Zuora’s sales are expected to reach $292 million in its fiscal year ending in January 2020 from $235 million in fiscal 2019. Analysts expect the company to lose 43 cents a share this fiscal year. Yet the losses are narrowing as revenue increases and cash flows cover more of its operating expenses. The company has more than enough cash on its balance sheet, at about $180 million, to sustain the business for several years without another equity issuance.

“This is a growth story,” says Scott Berg, an analyst with Needham who has a Strong Buy rating on the stock with a $30 price target from a recent $21.50. “They’re targeting investment over profitability near term.”

Zuora’s end market will be one of the fastest-growing in enterprise software over the next five years, he says, expanding at a 25% annualized rate. Its revenue should grow at roughly that rate, Berg estimates. The valuation looks reasonable, with the stock trading at 5.8 times enterprise value to sales, slightly below the median for software-as-a-service companies.

Zuora CEO Tien Tzuo tells Barron’s that profitability isn’t the company’s near-term priority. “We see this is a long-term game,” he says. In the auto industry, he says, subscription models and car-sharing will be far more prevalent a decade from now, requiring subscription software to handle the billing and other tasks. He also sees growth for subscription software with the rise of connected devices like internet-enabled thermostats and the broader Internet of Things.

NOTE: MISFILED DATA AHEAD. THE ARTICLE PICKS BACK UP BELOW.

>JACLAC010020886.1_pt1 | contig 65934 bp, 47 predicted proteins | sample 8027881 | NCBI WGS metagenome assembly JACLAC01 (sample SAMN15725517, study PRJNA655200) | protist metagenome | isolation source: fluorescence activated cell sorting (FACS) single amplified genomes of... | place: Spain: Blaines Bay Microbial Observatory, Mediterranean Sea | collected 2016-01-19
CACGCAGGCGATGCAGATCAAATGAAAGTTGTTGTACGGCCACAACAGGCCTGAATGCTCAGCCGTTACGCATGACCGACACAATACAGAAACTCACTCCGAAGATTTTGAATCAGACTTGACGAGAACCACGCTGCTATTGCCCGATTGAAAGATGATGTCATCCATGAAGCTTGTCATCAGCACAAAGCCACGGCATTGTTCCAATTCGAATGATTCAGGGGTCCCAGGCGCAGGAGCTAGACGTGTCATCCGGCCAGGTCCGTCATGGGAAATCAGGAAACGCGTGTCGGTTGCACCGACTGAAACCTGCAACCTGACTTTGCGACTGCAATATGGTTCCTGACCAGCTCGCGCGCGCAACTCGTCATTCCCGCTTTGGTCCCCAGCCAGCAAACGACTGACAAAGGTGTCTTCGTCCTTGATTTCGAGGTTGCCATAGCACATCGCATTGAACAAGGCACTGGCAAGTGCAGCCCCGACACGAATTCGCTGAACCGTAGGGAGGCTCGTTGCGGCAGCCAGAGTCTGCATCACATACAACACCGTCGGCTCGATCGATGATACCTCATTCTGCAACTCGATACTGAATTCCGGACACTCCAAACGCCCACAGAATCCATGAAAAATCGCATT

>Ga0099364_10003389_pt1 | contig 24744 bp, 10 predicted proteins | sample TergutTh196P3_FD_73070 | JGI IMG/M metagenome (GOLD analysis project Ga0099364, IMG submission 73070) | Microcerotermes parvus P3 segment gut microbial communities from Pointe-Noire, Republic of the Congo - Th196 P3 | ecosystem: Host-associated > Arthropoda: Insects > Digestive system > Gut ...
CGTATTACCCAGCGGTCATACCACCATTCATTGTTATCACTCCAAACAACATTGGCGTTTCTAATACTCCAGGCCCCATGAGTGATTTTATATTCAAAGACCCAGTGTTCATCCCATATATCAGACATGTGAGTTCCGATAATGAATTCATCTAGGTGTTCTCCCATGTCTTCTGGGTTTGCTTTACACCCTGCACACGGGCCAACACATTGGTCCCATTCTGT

Subscription-based revenue models are growing at five times the pace of the average S&P 500 index company, he says. If he is proved right, Zuora’s stock could double over the next five years.

Whether or not luxury department stores survive, millennials are likely to buy more luxury goods online. By 2025, 25% of luxury items will be bought online, up from 10% in 2018, says the consulting firm Bain & Co. Much of that growth will be driven by millennials and Gen Z, who will account for 45% of total luxury sales, up from 32% in 2017.

Farfetch (FTCH) aims to profit from the spending wave. An online platform for luxury brands, the site is a mash-up of fashion magazine and high-end boutique. Shoppers can browse hundreds of brands or buy the style “edit” of celebrities like Chloë Sevigny, who recently showcased a Gucci tweed coat ($4,980) and Miu Miu leopard-print trench coat ($3,650).

Fashion is a globally inefficient industry: Small boutiques and brands in Europe, Japan, and other regions handle cross-border sales, shipping, and inventory management in small batches. Farfetch provides all of that on a global scale, including same-day delivery in 18 global cities. Luxury brands work with Farfetch because it gives them control of listings, allowing them to maintain pricing and “consumer perception,” Oppenheimer analyst Jason Helfstein wrote in a recent report.